Portraying – The Special Air Service (SAS) – Jungle Warriors in Asia

Portraying – The Special Air Service (SAS) – Jungle Warriors in Asia

 To many the SAS was a WWII unit tearing up the North African desert in jeeps shooting up Axis airbases and fuel dumps….. only to reemerge on the Iranian Embassy balcony in 1980, clothed in black wearing gas masks. But what is not so well known is there rebirth after the Second World War, and their long and illustrious history as jungle warriors in the 50’s and 60’s.

1 and 2 SAS were disbanded in October 1945, 3 and 4 French SAS and 5 Belgium SAS were transferred to their respective armies. However, in 1946 the War office decided to reverse their decision and in 1947 the 21st

SAS Regiment (Volunteers) was formed resurrecting the SAS name. The regiment chosen to take on-board SAS mantle was the Artists? Rifles, originally formed in 1860. The new 21 SAS Regiment therefore took over the Artists Rifles headquarters in London.

The Malayan Scouts Kit Display

With the growing problems of the Malayan Emergency (1948 -1960) Major Mike Calvert (of Chindit fame) was asked to raise a special unit to counteract the insurgents (Communist Terrorists). He came up with the idea of

a deep jungle penetration. The unit was trained to stay for long periods of time in the jungle denying the Communist Terrorists (CT?s) the freedom of movement and access to villages to food and supplies. So in 1950 the Malayan Scouts SAS came to be. The first volunteers were recruited from army units in the region  with a number of Officers and NCO being old SAS and Chindits. This squadron (A Squadron) was called the “Happy Hundred”. With Calvert?s resources rather limited he had to come up with unconventional ways of training men. One such way was one-on-one tracking and elimination in the jungle fringes armed with an air gun and wearing a fencing mask for protection. Major David Sharp an ex. Malayan Scout said recently “I?ve still got the marks from those air gun pellets on my backside”. Learning to navigate in the thick jungle was a considerable feat as large areas of the maps were blank apart from rivers and aerial photos of the time were poor. Not only did the volunteers have to get used to the constant heat, high humidity and rain they had to get to grips with the jungle itself, walls of impenetrable barbed vines, swamps, bogs, tall sharp elephant grass, slippery moss covered rocks and of cause the wild life. This included ants, mosquitos, venomous snakes like the banded krait and the bamboo beat lace, not forgetting the dreaded leech that attached itself to any part of the body.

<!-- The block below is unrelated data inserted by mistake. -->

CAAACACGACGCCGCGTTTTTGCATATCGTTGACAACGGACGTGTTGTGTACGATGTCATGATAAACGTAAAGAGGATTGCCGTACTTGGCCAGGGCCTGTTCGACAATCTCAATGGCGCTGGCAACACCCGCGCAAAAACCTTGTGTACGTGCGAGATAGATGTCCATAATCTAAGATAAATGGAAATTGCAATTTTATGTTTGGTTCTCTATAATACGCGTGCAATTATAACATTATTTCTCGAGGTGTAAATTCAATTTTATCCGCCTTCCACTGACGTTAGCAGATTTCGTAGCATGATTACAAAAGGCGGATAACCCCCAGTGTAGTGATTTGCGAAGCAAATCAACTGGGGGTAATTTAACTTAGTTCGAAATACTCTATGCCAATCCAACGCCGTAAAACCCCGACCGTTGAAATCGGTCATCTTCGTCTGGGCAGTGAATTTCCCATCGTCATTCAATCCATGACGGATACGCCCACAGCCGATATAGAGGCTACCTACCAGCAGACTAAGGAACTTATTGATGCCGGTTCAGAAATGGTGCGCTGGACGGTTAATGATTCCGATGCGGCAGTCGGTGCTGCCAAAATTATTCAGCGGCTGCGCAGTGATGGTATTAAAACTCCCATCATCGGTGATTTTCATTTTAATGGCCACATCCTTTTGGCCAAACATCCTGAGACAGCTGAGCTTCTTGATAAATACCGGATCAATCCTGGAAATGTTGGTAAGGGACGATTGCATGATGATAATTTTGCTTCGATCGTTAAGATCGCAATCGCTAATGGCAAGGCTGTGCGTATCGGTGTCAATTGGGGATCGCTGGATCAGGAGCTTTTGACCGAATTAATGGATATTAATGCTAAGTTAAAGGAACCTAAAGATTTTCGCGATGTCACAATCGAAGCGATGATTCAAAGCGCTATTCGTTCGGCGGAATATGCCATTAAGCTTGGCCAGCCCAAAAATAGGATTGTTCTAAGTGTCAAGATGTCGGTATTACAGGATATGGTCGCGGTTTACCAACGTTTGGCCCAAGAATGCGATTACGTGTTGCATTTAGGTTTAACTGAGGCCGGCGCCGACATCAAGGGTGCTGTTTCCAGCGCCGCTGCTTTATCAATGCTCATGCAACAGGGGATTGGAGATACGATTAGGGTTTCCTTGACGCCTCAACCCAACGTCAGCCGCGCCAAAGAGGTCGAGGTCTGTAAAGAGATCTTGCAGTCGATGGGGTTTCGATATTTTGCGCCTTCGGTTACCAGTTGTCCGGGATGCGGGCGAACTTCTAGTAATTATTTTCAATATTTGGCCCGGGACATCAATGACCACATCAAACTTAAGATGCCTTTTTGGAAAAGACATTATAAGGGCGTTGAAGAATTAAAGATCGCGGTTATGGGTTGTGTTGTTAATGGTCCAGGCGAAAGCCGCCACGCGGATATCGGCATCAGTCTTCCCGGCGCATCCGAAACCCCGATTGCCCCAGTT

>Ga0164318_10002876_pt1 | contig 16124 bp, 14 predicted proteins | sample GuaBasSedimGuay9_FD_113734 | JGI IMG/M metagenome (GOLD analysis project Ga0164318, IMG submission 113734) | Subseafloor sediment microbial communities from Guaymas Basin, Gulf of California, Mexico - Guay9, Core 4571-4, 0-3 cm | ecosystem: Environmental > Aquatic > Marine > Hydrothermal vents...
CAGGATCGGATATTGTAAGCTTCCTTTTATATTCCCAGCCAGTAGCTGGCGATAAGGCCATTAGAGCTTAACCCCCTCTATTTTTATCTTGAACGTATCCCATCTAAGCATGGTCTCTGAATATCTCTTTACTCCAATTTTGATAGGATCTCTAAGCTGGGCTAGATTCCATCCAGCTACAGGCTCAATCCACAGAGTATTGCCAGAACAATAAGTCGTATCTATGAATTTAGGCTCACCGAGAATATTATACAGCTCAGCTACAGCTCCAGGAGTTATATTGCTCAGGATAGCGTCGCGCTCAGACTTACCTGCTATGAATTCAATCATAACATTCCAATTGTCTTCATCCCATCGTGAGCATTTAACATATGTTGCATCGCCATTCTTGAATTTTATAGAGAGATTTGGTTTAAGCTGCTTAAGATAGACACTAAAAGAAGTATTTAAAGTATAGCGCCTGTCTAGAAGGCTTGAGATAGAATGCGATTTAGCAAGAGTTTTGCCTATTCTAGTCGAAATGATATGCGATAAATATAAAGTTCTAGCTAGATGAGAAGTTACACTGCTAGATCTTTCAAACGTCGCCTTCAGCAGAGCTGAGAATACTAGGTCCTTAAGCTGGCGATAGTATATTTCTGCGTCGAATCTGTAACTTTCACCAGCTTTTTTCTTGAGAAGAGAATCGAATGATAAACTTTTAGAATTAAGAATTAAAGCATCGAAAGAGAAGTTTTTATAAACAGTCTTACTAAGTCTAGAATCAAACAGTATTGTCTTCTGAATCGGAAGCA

Malayan Scout – Long Range Patrol Beltring Jungle

In January 1951, a squadron of the 21st SAS Artists Rifles bound for Korea was sent to Malaya, merging with the Scouts to become B Squadron Soon after a C Squadron was formed from Rhodesia, hand-picked by Calvert himself. Many years of jungle life and illness had taken its toll on Mike Calvert, so he was invalided back to the United Kingdom in late 1951. Colonel John Sloane was appointed his replacement, soon after in 1952 the Malayan Scouts (SAS) were renamed 22 SAS Regiment and formerly added to the Army list. During their time in Malaya the SAS developed many new ways and theories of fighting. They pioneered the use of the helicopter for resupply and removal of casualties the first hearts and minds program for working with the indigenous population by having a medic on every patrol to render first aid and penicillin to win over the local tribesmen and turn them away from the CT?s.